12. 12. The mother took Oskar back to Germany, where his grandmotherraised him as a Catholic and a Nazi youth. Jack was raised in theCaribbean as a Jew, by his father, and spent part of his youth on anIsraeli kibbutz.But similarities started cropping up as soon as Oskar arrived at theairport. Both were wearing wire-rimmed glasses and mustaches, bothsported two-pocket shirts with epaulets. They share idiosyncrasiesgalore: they like spicy foods and sweet liqueurs, areabsentminded, have a habit of falling asleep in front of thetelevision, think its funny to sneeze in a crowd of strangers, flush thetoilet before using it, store rubber bands on their wrists, readmagazines from back to front, dip buttered toast in their coffee...Bouchard professed himself struck by the similarities in theirmannerisms, the questions they asked, their"temperament, tempo, the way they do things." (Holden, 1980)http://www.intropsych.com/ch11_personality/bouchards_twin_research.html
  13. 13. Bouchard did not find outstanding similarities between identicaltwins on such standard measures as IQ tests or standardizedpersonality tests, but he did find striking similaritieswere mannerisms (such as wearing rubber bands on the wrists, orreading magazines backwards), personal choices (such as choice ofnames for pets or children, or choice of clothingstyles), and expressive social behavior (shyness or socialease, laughter, facial expressions and posture). These are exactlythe sorts of things many of us refer to as personality, so in thatsense Bouchards findings can be interpreted as strong support forgenetic influences on personality.http://www.intropsych.com/ch11_personality/bouchards_twin_research.htmlHowever there have been other twin studies that seem to point in an oppositedirection – that of twins who are raised together in the same environment butyet develop very different and unique personalities. Even within the case ofOskar Stohr and Jack Yufe – they developed different worldviews and ideasabout what it right and wrong, ethical or not ethical. Consider this excerpt:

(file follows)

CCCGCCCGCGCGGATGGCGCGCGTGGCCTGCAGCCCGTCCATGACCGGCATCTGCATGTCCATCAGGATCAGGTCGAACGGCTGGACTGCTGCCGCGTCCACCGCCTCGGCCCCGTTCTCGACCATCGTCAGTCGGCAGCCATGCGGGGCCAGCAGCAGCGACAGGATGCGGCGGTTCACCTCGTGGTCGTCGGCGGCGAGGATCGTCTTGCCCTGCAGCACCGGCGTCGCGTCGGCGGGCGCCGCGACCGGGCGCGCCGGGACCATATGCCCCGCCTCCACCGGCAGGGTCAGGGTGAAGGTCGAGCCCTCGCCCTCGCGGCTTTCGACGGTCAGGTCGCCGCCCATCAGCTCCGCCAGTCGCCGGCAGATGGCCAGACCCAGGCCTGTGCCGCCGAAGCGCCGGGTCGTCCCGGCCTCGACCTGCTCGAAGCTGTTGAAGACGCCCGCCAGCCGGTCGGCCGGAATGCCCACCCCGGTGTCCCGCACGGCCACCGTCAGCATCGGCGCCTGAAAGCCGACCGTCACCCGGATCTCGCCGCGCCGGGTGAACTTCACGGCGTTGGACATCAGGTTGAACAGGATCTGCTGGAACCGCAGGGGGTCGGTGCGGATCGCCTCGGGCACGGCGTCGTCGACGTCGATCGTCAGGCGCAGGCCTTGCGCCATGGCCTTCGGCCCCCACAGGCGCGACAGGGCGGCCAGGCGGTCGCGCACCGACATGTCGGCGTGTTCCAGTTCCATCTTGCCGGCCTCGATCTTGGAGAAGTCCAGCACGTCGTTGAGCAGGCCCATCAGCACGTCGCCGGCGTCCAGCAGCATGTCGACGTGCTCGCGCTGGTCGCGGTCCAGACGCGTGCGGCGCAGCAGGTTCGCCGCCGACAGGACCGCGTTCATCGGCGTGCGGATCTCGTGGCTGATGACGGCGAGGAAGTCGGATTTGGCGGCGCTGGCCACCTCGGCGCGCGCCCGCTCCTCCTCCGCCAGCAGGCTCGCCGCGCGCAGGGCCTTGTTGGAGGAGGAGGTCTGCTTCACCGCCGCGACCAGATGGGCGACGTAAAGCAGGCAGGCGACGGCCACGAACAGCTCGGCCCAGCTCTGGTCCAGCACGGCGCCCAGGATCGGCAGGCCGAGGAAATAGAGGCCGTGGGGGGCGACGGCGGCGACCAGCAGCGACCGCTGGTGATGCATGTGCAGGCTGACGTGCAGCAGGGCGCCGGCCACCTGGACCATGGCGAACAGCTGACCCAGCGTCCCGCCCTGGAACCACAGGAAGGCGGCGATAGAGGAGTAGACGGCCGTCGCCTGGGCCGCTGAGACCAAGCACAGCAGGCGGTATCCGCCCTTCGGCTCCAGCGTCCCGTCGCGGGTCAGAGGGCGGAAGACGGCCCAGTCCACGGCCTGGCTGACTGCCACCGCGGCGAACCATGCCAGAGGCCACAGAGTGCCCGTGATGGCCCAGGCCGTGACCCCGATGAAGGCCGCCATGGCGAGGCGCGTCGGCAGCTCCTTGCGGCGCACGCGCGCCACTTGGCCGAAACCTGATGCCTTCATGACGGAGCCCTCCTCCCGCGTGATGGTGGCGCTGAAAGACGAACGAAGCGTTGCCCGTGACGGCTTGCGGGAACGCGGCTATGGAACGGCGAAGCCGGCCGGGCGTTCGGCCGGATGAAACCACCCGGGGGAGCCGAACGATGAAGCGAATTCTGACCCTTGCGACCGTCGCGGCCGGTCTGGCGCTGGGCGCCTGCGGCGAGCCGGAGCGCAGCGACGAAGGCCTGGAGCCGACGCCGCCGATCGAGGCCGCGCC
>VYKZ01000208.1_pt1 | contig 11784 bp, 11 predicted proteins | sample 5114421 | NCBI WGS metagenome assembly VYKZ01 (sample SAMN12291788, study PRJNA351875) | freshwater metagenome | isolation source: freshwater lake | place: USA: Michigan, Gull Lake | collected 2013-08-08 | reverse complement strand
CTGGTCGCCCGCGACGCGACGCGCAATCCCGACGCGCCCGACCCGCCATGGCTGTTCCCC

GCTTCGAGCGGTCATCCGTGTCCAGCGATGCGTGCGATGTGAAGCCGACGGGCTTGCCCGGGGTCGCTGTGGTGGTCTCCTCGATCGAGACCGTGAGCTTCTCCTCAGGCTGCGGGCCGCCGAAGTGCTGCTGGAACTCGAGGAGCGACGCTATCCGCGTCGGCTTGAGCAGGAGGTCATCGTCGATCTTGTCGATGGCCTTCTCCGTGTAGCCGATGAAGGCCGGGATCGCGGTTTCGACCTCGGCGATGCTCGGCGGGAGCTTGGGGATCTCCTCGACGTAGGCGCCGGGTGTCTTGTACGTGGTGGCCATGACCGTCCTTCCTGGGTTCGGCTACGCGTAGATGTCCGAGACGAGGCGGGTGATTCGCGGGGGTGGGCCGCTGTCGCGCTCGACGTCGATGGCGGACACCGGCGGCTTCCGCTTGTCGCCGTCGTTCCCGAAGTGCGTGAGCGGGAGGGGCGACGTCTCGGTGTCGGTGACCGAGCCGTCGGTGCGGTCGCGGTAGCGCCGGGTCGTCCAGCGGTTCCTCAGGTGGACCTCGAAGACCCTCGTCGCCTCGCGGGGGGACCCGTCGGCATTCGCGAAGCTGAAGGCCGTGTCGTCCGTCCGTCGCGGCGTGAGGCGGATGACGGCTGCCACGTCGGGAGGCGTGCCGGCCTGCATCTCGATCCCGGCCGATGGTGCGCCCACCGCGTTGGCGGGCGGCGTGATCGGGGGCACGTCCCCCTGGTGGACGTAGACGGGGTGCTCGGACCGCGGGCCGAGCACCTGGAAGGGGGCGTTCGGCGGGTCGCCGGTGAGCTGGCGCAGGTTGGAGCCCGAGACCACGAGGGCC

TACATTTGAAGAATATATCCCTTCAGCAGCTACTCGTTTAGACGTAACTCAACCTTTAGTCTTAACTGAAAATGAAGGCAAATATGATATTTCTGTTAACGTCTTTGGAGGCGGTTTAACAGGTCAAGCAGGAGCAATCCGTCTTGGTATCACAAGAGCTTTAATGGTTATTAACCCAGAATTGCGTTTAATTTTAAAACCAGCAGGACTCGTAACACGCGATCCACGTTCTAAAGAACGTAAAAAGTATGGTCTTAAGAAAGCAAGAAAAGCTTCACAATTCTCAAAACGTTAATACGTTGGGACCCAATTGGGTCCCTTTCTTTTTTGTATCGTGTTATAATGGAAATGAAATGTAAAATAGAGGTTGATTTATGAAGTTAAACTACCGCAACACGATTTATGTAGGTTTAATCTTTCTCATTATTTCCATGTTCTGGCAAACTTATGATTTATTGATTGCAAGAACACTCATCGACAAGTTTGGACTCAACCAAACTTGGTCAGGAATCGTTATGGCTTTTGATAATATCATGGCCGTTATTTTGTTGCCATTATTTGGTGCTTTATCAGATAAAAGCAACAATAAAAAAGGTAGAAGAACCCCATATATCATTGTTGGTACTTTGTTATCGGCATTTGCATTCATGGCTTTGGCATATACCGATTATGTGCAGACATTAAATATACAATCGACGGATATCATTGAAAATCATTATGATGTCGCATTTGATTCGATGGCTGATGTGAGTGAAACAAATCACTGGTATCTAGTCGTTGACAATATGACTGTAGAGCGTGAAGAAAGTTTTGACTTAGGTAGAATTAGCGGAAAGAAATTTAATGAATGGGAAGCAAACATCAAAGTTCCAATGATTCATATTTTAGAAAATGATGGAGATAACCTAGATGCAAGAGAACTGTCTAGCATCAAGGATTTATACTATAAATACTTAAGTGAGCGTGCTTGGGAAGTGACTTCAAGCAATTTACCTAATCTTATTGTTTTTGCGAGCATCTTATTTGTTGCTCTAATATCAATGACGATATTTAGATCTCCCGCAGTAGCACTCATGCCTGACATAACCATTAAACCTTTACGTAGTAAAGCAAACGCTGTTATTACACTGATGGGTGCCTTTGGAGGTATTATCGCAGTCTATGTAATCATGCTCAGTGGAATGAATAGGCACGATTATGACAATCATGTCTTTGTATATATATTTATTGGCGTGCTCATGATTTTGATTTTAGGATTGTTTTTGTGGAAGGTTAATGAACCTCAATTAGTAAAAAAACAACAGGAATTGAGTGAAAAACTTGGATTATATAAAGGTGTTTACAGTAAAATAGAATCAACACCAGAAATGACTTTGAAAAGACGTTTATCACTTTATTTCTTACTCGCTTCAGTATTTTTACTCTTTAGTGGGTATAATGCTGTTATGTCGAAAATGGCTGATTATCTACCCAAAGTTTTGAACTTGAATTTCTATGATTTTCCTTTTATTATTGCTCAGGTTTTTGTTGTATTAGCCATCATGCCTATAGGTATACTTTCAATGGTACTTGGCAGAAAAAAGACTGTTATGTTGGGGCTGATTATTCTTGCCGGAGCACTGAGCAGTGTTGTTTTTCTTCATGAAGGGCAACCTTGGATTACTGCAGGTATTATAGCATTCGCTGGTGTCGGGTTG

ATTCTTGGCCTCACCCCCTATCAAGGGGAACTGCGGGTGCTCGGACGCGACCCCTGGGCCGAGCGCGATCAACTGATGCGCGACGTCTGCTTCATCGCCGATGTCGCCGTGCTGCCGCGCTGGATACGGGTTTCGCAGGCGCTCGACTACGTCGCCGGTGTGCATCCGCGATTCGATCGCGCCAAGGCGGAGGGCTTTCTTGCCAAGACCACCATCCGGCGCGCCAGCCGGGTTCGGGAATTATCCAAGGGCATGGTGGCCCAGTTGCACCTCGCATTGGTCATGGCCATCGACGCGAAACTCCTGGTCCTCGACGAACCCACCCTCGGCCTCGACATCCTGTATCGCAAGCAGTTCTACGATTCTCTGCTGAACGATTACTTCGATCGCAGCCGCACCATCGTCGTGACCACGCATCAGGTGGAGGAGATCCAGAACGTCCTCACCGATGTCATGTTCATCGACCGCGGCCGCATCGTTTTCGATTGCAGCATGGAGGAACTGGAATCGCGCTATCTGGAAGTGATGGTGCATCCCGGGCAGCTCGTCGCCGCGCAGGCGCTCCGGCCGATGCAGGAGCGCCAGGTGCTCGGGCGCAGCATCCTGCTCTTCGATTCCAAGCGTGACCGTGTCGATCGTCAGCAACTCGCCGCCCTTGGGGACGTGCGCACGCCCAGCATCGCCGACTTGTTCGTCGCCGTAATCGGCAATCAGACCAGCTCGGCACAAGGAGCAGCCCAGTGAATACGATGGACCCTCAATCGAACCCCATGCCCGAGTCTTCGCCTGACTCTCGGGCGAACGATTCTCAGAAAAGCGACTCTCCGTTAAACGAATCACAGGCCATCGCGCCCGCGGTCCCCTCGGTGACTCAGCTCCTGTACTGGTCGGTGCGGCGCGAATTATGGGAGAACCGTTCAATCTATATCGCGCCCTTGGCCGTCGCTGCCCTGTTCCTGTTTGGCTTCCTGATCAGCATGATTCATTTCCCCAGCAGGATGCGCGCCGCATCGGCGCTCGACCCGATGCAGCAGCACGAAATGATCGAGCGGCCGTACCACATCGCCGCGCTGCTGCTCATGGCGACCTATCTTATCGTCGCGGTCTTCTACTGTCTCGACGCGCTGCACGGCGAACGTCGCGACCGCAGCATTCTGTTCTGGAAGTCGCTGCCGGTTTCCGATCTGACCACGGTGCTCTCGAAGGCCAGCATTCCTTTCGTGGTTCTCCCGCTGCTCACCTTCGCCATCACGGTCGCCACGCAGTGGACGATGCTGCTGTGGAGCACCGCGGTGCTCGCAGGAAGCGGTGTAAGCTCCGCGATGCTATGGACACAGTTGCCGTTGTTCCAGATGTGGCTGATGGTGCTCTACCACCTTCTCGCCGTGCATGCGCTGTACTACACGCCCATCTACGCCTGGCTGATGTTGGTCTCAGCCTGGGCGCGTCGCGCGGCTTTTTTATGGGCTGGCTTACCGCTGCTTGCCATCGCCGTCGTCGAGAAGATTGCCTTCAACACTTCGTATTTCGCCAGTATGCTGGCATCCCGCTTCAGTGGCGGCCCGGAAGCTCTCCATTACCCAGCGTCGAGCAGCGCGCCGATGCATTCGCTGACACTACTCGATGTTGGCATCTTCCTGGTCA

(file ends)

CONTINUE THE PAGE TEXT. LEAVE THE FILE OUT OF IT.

14. 14. Let’s look more closely at the case of Oskar and Jack. Do they haveany differences?Well, for one, they had opposing political views–Jack is politicallyliberal, Oskar is conservative. These contrasting values certainlyplayed a role in their relative ambivalence towards each other whenthey first met.Our political views and values do appear to be strongly affected byour upbringing, as do our attitudes and religious beliefs. These areaspects of a child that a family environment can often influence.Although the effects of a shared environment are relatively small, wecannot say that genetics are the only factor contributing to ourbehavior.Even so, the specific aspects of our environments that shape us arestill not clear; the research is continuing to evolve. We often like tothink that our experiences are what define us. We feel influenced byour surroundings, and we feel that we can influence the thingsaround us through our personality and behavior.http://alfre.dk/identical-identical-twins/